Skip to main content
The Independent Critic

Natalie Scheetz, Christa Campbell, Caroline Williams, Annika Strauss
Marcel Walz
Marcel Walz, Annika Strauss (Translation), Uwe Boll (based upon characters created by)
Rated R
78 Mins.
Phase 4 Films


 "Blood Valley - Seed's Revenge" a Follow-Up to "Seed" 
Add to favorites

You may not know the film Blood Valley - Seed's Revenge by this name under which indie distributor Phase 4 Films is releasing the film, but fans of indie horror will likely recognize it once it's acknowledged that the film was originally produced under Seed 2, the sequel/follow-up to Uwe Boll's original film and still based upon Boll's characters. Boll himself is still here as producer, though Marcel Walz has taken over as both writer/director for the film.

The film centers around Christine (Natalie Scheetz), who is driving back from her Vegas bachelorette party with her friends through the rather isolated deserts of Nevada, taking the more scenic route ya' know, when she and her friends start to encounter increasingly unsavory characters that will eventually lead her to a not so pleasant encounter with Max Seed (Nick Principe) and, this time around, his family.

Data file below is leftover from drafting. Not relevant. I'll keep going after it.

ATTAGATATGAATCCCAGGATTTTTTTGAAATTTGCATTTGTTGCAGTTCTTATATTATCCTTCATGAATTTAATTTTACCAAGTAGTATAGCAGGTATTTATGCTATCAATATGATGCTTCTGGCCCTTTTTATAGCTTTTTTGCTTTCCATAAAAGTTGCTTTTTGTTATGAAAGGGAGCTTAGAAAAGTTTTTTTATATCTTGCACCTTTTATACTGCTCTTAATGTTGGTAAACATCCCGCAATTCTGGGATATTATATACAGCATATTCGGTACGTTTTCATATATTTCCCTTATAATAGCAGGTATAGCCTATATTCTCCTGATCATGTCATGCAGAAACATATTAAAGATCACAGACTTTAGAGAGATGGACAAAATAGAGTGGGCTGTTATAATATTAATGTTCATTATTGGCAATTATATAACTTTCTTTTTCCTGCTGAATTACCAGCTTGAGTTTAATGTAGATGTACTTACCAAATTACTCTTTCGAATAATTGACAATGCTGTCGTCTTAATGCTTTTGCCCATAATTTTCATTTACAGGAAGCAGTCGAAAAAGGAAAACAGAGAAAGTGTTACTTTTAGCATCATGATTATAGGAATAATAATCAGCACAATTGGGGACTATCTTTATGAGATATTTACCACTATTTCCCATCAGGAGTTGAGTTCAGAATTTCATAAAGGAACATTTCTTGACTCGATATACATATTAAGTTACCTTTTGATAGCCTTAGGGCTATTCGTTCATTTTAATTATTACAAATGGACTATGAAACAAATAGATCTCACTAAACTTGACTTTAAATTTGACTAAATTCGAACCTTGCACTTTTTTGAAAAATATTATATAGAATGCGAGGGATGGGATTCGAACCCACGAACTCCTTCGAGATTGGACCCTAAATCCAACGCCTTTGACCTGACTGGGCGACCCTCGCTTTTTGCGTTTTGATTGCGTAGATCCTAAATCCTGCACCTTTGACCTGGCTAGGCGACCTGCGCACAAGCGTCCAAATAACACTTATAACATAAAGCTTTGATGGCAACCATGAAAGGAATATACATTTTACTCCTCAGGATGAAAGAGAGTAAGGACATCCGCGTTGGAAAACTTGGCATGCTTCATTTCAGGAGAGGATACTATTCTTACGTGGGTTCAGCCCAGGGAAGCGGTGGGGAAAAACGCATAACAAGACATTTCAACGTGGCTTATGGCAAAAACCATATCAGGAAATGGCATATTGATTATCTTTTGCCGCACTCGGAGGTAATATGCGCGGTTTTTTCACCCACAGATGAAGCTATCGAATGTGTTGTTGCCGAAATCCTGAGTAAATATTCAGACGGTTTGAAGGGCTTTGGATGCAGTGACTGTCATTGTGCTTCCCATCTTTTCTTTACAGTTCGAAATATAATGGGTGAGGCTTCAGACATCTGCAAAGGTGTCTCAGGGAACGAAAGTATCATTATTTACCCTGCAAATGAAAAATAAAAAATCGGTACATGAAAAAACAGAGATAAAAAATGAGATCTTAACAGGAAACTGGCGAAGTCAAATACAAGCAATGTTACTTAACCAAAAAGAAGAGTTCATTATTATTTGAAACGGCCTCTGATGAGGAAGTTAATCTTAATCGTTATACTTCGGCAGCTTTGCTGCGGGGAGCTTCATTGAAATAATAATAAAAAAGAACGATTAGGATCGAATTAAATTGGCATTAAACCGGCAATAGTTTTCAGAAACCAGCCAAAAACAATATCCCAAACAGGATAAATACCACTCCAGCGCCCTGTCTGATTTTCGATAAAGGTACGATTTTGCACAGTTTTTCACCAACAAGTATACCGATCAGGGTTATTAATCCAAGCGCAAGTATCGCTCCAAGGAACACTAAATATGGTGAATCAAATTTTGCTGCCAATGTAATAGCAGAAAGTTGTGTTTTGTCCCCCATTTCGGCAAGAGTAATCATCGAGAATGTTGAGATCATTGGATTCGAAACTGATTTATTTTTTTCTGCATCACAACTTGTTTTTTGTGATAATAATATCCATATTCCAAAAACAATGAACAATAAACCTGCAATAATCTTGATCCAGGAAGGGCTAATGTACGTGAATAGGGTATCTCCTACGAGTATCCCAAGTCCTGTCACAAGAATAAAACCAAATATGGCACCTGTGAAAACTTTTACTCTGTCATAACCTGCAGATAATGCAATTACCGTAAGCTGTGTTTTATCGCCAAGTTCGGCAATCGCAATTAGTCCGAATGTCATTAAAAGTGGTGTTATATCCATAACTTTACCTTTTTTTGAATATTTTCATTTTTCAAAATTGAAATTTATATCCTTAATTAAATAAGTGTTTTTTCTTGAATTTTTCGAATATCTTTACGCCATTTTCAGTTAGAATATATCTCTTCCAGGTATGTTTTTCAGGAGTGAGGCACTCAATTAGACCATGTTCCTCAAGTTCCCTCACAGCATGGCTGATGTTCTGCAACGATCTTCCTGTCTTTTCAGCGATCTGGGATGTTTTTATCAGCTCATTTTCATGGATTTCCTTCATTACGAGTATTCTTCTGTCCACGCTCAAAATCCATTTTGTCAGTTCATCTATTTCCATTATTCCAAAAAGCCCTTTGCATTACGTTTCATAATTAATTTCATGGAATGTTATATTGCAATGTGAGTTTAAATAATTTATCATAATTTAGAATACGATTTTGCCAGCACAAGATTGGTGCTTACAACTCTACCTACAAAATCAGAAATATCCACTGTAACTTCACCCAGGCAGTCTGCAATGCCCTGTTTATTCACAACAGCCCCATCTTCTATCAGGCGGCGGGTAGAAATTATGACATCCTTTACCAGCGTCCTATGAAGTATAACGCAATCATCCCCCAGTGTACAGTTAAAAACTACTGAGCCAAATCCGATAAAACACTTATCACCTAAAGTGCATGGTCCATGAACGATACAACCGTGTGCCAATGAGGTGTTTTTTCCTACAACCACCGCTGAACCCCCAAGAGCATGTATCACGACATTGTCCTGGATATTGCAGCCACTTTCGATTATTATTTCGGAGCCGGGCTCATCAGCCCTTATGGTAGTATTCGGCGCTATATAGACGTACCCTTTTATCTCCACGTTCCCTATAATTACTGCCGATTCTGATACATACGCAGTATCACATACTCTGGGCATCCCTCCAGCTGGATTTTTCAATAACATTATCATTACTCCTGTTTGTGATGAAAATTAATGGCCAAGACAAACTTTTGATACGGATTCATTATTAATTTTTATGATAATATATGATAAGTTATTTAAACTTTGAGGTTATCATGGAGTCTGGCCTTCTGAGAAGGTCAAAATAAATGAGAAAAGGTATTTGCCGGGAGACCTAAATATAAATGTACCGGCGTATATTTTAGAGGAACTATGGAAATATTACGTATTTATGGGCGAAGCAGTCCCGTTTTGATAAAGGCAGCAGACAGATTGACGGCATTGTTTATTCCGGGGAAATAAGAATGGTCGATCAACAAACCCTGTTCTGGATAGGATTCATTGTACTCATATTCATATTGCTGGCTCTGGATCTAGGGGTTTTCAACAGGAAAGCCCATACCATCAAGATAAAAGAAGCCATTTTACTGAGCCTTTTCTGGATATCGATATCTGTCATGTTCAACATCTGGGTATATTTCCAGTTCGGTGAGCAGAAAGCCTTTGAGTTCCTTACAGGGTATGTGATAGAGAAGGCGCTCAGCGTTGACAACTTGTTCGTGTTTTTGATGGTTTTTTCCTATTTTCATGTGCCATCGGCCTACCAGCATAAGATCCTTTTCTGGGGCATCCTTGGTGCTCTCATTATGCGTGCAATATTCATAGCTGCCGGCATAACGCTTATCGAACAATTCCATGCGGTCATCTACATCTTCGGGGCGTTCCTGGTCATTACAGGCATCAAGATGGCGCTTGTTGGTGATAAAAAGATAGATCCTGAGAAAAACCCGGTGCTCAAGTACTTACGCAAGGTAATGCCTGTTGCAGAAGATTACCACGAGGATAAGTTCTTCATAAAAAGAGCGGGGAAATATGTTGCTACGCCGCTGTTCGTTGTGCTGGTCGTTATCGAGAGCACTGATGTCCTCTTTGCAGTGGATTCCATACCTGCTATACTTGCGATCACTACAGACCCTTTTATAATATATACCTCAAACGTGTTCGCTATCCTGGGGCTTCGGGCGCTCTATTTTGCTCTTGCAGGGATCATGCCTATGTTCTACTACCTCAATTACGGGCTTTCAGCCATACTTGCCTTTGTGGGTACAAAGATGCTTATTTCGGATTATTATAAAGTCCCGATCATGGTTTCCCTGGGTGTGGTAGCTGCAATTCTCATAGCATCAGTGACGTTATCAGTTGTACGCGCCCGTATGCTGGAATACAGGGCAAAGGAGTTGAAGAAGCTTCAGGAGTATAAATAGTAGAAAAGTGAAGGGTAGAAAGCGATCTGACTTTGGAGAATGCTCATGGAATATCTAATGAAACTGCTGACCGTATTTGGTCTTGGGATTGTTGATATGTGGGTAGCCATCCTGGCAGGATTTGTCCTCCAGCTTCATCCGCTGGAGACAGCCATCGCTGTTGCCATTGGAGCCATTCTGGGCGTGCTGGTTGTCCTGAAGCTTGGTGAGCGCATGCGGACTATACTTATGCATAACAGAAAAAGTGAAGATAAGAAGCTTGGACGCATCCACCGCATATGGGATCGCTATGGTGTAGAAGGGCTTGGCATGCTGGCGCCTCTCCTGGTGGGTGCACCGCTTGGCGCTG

In its own decent scene, and by decent I mean inventively psychotic, Blood Valley - Seed's Revenge kicks everything off with a brutal encounter two women involving a pistol, a vagina and, well, you probably get the idea. The scene does a bit of a slow build, and while you never really doubt what's going to happen there's something to be said for the way that Walz builds the scene into a rather horrific suspense.

Unfortunately, the suspense really ends there.

It'll only take a couple more minutes for you to realize that these two women are key players in the film, a rather odd reveal to give away in the film's first five minutes. On the plus side, it'll likely help you decide if you really want to stick around for the rest of the film's rather slight 78-minute running time.

Among the film's core actors, Nick Principe is easily the shining star here with a performance that is uncomfortably menacing yet surprisingly layered in how he presents it all. The rest of the players range from godawful to function, though I will say that most of our main quartet are pretty solid.

The film's biggest problem is that even for a film that exists among the relatively low expectations of B-movie horror, it offers surprisingly little for even the most hardcore fans of the genre. The story is slight bordering on non-existent, while the film's dialogue is so insipid that one almost feels badly even judging the actors on how they deliver it. The film is gory, at times incredibly gory, but it's so badly edited and awkwardly paced that it's impossible to get drawn into the film and to hold on even with it's short running time.

While the film has a connection to Seed, those who see it are far more likely to think about The Hills Have Eyes. I'm not sure if that's a compliment, an insult, or simply the truth.

The film has been translated into German, as well, by Annika Strauss, who plays a cop in the film. She plays it just fine, no small achievement given that her character actually makes no sense at all.

The film is available through Phase 4 Films.

© Written by Richard Propes
The Independent Critic